Move among the wolf hunters, and you will find bumper stickers emblazoned with a wolf’s image and the suggestion to “Smoke a Pack a Day.” Protest signs that call wolves “Illegal Immigrants” or “terrorists on the order of Osama bin Laden.” Photographs of men posing, proud, holding up bloodied wolves whose lifeless heads loll against their shoulders. Of hunters in white KKK-style masks draping a dead wolf in a huge American flag. Of dead wolves flanking a Trump campaign sign.
Wolf hunters rationalize the bloodlust as pragmatic, saying they are protecting their livestock or avenging their slaughter. The facts seldom bear this out. Instead, the electric thrill of the hunt comes from the archetype of the wolf as sworn enemy, sinister and sometimes supernatural.
Lore of the werewolf—a human who turns wolf in the dark of night, his animal savagery unleashed—can be tracked all the way back to ancient Mesopotamia; Gilgamesh refuses the overtures of the goddess Ishtar because he knows she turned her previous lover into a wolf. In Greek mythology, Lycaon serves Zeus a meal made from the remains of a sacrificed boy, and the enraged god turns Lycaon and his sons into wolves. Up north, in The Saga of the Volsungs, a father and son find wolf pelts that can turn humans into wolves, slip them on, and go on a killing rampage that ends only when the father attacks his own son.
For some mysterious reason, we learned early on to connect wolves with savagery and death. Yes, wolves have always preyed on livestock—but they rarely take more than they need to live, they prey on the sick or old first, they kill only to eat, and they waste nothing. They are far more responsible hunters than we are. And the symbolism we have invented is far darker than they deserve.
Charon, the ferryman who took all comers across the River Styx to the Underworld, wore sharply pointed wolf ears. Since at least 1543, the wolf at the door or gate has referenced the hunger and poverty lurking outside our cozy homes. We often describe a serial killer as “a lone wolf”—yet wolves are deeply social, and a lone wolf is far, far rarer than a serial killer.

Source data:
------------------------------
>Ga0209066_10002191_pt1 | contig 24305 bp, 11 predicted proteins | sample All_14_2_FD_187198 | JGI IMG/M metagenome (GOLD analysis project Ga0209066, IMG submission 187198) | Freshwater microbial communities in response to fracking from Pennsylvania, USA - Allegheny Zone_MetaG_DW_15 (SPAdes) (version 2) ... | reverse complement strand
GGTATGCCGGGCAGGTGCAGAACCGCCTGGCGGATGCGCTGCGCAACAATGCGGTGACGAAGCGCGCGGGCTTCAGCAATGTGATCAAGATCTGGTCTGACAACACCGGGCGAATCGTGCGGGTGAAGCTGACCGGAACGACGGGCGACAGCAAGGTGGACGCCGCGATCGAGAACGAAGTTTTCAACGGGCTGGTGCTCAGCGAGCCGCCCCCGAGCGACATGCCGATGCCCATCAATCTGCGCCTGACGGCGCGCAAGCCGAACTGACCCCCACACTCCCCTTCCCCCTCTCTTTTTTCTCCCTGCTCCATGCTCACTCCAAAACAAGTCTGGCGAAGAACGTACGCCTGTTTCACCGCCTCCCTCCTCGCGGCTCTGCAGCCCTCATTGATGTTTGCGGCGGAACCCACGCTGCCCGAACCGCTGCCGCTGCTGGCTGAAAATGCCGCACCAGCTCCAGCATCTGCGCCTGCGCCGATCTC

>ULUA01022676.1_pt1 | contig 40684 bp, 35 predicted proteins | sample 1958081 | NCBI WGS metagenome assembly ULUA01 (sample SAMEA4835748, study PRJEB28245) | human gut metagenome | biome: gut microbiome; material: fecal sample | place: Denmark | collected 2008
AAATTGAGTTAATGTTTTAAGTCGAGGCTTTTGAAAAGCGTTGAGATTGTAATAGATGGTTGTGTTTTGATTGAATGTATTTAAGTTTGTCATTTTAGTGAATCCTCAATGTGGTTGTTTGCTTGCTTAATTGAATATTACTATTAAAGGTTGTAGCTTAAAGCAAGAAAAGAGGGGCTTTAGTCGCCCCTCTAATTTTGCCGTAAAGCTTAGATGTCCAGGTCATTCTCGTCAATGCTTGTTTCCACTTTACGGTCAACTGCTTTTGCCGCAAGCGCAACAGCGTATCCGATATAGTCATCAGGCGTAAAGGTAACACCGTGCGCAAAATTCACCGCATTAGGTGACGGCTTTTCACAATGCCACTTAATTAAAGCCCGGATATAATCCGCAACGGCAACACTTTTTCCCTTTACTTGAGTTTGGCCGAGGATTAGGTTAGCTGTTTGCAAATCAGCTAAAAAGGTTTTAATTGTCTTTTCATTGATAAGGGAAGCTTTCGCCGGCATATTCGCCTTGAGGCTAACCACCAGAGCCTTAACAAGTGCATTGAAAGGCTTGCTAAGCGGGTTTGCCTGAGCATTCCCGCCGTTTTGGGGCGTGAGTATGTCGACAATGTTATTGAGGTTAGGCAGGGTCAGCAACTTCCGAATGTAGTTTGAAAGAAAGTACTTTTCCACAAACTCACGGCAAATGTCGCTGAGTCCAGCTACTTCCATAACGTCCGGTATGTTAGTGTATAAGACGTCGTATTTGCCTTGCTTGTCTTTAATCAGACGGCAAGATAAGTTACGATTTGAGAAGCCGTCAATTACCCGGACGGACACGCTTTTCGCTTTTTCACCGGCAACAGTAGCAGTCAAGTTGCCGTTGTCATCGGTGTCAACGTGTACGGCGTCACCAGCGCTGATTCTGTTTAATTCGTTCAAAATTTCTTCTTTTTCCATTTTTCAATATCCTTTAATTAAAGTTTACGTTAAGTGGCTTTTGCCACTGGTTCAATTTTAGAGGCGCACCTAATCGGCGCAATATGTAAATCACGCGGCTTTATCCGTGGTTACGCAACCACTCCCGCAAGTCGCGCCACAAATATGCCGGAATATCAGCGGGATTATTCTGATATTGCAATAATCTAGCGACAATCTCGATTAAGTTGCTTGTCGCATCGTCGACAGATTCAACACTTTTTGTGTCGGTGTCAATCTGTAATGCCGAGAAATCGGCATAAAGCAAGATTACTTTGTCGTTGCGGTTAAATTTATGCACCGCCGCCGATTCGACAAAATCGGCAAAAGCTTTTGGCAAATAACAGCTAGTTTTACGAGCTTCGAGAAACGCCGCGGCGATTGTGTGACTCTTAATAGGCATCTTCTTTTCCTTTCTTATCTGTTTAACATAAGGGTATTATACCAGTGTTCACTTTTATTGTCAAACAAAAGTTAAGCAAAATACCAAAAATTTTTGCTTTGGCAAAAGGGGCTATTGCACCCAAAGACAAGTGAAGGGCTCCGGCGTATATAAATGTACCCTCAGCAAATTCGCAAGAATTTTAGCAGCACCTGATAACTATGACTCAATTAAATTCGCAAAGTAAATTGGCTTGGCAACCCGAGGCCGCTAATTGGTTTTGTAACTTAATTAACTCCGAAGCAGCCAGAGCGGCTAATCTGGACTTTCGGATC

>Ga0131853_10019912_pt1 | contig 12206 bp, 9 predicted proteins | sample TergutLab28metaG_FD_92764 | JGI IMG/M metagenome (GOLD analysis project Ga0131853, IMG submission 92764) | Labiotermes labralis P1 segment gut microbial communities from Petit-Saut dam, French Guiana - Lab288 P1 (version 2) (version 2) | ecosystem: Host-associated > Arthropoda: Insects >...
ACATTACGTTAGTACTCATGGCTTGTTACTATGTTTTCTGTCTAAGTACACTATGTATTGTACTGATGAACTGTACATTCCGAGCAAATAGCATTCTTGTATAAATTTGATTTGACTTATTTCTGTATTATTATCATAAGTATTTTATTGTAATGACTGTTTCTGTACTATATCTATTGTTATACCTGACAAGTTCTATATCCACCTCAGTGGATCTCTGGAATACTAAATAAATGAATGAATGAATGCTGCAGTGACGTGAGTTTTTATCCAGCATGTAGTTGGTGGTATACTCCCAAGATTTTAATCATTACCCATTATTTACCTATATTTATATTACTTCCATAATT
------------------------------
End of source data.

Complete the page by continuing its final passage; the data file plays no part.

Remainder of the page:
Tradition also links wolves with deception. Surely Jesus had no idea what harm he was bringing upon the wolves when he gave his Sermon on the Mount, warning his followers to “beware of false prophets, which come to you in sheep’s clothing, but inwardly they are ravening wolves.” The Church Fathers used the analogy repeatedly in their Latin writings, and a proverb soon took shape: Pelle sub agnina latitat mens saepe lupina. Under a sheep’s skin often hides a wolfish mind. Fables and folktales picked up the motif, and soon zoologists were using “wolf in sheep’s clothing” as a descriptor for any predator who deceived their prey by taking on the appearance of their prey.
Wolves, it is implied, will seduce and deceive; they spell danger and destruction. Fairy tales and nursery rhymes told children that if they set out to build a peaceful world, a wolf would huff and puff until he destroyed it. The wolf would also kill your grandmother, then don her garb to kill you.
Why let the truth interfere with a juicy story? We persist in thinking that wolves howl at the moon and go crazy at the smell of blood. “Very seldom do we get a call for wolves either for print or film,